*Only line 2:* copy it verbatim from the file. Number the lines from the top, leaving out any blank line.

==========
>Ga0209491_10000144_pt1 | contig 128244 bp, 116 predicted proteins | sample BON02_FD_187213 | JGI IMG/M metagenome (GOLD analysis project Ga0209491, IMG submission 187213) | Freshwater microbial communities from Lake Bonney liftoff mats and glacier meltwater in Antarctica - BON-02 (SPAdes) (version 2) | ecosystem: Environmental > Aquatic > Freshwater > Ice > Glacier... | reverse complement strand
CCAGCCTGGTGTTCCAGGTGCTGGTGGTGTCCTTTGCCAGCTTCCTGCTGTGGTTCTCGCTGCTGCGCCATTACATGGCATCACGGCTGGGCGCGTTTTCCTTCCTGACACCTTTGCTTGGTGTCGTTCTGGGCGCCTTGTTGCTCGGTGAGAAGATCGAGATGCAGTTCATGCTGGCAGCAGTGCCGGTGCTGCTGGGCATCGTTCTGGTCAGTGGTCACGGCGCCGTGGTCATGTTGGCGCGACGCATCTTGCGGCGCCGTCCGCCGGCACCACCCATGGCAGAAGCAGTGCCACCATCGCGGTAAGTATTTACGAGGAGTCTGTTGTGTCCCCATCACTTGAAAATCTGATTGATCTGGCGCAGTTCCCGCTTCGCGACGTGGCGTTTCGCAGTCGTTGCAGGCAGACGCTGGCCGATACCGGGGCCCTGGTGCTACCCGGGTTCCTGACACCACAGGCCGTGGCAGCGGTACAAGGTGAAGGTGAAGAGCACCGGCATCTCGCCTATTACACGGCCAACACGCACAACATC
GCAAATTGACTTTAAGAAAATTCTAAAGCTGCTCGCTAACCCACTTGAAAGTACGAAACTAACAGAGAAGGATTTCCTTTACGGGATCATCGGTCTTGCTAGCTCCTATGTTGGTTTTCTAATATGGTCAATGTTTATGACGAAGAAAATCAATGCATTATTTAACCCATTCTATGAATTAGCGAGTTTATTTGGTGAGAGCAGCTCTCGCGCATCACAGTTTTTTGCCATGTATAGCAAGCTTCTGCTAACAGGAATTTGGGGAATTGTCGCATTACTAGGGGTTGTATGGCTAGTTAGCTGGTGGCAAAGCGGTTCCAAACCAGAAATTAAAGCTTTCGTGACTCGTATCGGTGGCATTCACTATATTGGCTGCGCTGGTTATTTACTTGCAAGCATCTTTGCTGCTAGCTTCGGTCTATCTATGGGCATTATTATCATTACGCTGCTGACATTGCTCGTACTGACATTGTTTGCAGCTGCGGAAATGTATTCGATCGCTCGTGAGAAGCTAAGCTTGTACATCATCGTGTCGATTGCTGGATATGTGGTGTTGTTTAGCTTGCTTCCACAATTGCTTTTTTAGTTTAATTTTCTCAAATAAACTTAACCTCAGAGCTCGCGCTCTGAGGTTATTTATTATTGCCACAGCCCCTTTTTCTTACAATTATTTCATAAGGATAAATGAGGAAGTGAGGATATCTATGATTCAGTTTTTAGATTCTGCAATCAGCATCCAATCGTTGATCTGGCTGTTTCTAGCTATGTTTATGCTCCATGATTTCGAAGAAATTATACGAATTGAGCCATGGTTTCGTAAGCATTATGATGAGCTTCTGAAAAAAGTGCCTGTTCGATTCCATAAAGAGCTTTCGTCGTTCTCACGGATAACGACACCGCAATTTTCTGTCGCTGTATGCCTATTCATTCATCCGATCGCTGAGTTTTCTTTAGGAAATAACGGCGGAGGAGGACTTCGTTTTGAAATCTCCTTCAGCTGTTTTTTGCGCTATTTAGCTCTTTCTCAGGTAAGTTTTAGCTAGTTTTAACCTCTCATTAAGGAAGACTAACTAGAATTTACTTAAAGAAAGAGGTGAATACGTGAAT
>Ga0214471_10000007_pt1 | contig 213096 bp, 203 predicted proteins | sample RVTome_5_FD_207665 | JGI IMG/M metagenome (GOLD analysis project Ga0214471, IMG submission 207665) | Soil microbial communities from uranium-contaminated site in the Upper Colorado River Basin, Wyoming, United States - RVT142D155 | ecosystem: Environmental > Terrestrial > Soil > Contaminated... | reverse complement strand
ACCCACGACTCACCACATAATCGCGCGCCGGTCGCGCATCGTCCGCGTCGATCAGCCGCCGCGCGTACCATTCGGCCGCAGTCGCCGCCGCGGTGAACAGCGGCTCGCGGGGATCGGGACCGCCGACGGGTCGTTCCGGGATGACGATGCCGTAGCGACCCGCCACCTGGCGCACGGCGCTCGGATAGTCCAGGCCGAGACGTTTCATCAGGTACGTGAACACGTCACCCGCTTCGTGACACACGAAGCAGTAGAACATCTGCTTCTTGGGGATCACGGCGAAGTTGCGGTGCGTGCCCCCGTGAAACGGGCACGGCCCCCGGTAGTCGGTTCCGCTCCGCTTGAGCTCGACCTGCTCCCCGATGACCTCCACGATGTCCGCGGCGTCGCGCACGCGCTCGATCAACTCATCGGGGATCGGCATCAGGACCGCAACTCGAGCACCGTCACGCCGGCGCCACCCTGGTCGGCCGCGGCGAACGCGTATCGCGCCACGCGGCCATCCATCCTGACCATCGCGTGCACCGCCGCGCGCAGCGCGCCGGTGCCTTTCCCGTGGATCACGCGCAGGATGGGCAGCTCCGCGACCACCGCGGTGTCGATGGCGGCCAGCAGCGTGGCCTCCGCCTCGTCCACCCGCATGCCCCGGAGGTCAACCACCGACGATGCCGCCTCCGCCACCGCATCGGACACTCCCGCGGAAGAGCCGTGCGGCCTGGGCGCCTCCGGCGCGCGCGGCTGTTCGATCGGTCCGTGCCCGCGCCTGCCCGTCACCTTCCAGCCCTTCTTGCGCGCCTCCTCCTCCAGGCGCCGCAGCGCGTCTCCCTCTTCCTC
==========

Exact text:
CCAGCCTGGTGTTCCAGGTGCTGGTGGTGTCCTTTGCCAGCTTCCTGCTGTGGTTCTCGCTGCTGCGCCATTACATGGCATCACGGCTGGGCGCGTTTTCCTTCCTGACACCTTTGCTTGGTGTCGTTCTGGGCGCCTTGTTGCTCGGTGAGAAGATCGAGATGCAGTTCATGCTGGCAGCAGTGCCGGTGCTGCTGGGCATCGTTCTGGTCAGTGGTCACGGCGCCGTGGTCATGTTGGCGCGACGCATCTTGCGGCGCCGTCCGCCGGCACCACCCATGGCAGAAGCAGTGCCACCATCGCGGTAAGTATTTACGAGGAGTCTGTTGTGTCCCCATCACTTGAAAATCTGATTGATCTGGCGCAGTTCCCGCTTCGCGACGTGGCGTTTCGCAGTCGTTGCAGGCAGACGCTGGCCGATACCGGGGCCCTGGTGCTACCCGGGTTCCTGACACCACAGGCCGTGGCAGCGGTACAAGGTGAAGGTGAAGAGCACCGGCATCTCGCCTATTACACGGCCAACACGCACAACATC